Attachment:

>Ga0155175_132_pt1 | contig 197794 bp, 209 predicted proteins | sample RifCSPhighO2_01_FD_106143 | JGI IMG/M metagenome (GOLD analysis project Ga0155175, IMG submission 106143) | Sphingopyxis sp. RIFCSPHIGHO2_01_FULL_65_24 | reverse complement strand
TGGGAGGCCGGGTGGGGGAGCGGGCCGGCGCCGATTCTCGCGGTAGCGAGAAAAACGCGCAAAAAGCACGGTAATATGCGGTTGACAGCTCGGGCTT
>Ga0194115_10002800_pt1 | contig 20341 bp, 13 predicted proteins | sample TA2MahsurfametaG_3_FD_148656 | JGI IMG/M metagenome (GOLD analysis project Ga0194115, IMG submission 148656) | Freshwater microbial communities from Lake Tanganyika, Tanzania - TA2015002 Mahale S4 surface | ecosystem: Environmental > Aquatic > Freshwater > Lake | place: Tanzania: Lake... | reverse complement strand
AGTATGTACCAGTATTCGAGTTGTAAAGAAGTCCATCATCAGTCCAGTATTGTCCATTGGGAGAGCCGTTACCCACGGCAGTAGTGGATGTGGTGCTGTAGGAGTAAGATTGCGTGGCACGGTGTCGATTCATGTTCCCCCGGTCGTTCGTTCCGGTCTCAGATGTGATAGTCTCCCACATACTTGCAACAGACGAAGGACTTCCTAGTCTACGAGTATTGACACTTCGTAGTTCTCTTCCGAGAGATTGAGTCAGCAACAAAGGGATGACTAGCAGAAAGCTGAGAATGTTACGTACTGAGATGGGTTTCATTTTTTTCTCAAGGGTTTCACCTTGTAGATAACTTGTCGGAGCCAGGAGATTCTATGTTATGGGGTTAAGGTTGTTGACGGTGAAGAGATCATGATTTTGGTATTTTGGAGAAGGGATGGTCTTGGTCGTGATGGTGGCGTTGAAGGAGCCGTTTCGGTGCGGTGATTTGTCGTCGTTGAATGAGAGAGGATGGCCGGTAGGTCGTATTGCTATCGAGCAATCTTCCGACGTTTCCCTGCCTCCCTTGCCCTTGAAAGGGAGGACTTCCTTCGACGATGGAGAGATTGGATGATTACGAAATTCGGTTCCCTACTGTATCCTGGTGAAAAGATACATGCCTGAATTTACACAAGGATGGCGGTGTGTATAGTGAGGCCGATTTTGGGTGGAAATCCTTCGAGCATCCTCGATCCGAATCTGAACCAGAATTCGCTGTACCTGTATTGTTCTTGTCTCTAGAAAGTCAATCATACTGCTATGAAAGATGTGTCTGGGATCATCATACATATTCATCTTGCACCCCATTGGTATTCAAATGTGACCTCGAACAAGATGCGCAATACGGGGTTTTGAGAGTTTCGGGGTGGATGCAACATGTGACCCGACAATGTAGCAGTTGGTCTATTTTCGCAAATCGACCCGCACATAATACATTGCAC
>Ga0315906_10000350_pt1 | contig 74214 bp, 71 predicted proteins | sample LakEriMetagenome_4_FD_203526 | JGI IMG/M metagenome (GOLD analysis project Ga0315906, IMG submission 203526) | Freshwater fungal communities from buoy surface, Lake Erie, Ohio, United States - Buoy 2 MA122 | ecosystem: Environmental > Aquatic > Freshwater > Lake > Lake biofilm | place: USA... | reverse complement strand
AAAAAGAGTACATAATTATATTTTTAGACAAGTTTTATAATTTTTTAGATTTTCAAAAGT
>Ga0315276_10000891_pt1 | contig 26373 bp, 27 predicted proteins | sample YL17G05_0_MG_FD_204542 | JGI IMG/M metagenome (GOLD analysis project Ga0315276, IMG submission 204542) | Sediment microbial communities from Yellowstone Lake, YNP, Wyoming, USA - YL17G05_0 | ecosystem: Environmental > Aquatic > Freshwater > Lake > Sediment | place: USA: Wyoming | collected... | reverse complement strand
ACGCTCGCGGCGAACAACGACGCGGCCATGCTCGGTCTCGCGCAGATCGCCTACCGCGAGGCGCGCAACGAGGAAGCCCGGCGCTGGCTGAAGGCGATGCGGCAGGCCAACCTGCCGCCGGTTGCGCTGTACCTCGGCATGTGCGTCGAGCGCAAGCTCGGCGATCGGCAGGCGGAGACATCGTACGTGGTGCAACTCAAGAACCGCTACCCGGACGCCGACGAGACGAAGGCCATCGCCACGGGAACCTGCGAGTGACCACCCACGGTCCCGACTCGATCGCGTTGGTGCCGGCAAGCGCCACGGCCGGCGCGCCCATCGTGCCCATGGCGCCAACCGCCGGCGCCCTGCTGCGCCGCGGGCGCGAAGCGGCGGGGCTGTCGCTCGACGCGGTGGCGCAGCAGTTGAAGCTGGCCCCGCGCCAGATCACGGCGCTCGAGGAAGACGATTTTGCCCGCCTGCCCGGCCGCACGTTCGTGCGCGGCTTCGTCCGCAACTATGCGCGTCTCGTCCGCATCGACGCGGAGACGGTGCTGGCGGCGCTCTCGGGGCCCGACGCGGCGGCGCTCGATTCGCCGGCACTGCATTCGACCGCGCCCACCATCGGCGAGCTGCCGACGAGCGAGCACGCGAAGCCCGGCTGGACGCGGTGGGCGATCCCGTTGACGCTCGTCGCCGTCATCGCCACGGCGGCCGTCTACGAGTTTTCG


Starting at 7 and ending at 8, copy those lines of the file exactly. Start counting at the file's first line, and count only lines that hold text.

>Ga0315276_10000891_pt1 | contig 26373 bp, 27 predicted proteins | sample YL17G05_0_MG_FD_204542 | JGI IMG/M metagenome (GOLD analysis project Ga0315276, IMG submission 204542) | Sediment microbial communities from Yellowstone Lake, YNP, Wyoming, USA - YL17G05_0 | ecosystem: Environmental > Aquatic > Freshwater > Lake > Sediment | place: USA: Wyoming | collected... | reverse complement strand
ACGCTCGCGGCGAACAACGACGCGGCCATGCTCGGTCTCGCGCAGATCGCCTACCGCGAGGCGCGCAACGAGGAAGCCCGGCGCTGGCTGAAGGCGATGCGGCAGGCCAACCTGCCGCCGGTTGCGCTGTACCTCGGCATGTGCGTCGAGCGCAAGCTCGGCGATCGGCAGGCGGAGACATCGTACGTGGTGCAACTCAAGAACCGCTACCCGGACGCCGACGAGACGAAGGCCATCGCCACGGGAACCTGCGAGTGACCACCCACGGTCCCGACTCGATCGCGTTGGTGCCGGCAAGCGCCACGGCCGGCGCGCCCATCGTGCCCATGGCGCCAACCGCCGGCGCCCTGCTGCGCCGCGGGCGCGAAGCGGCGGGGCTGTCGCTCGACGCGGTGGCGCAGCAGTTGAAGCTGGCCCCGCGCCAGATCACGGCGCTCGAGGAAGACGATTTTGCCCGCCTGCCCGGCCGCACGTTCGTGCGCGGCTTCGTCCGCAACTATGCGCGTCTCGTCCGCATCGACGCGGAGACGGTGCTGGCGGCGCTCTCGGGGCCCGACGCGGCGGCGCTCGATTCGCCGGCACTGCATTCGACCGCGCCCACCATCGGCGAGCTGCCGACGAGCGAGCACGCGAAGCCCGGCTGGACGCGGTGGGCGATCCCGTTGACGCTCGTCGCCGTCATCGCCACGGCGGCCGTCTACGAGTTTTCG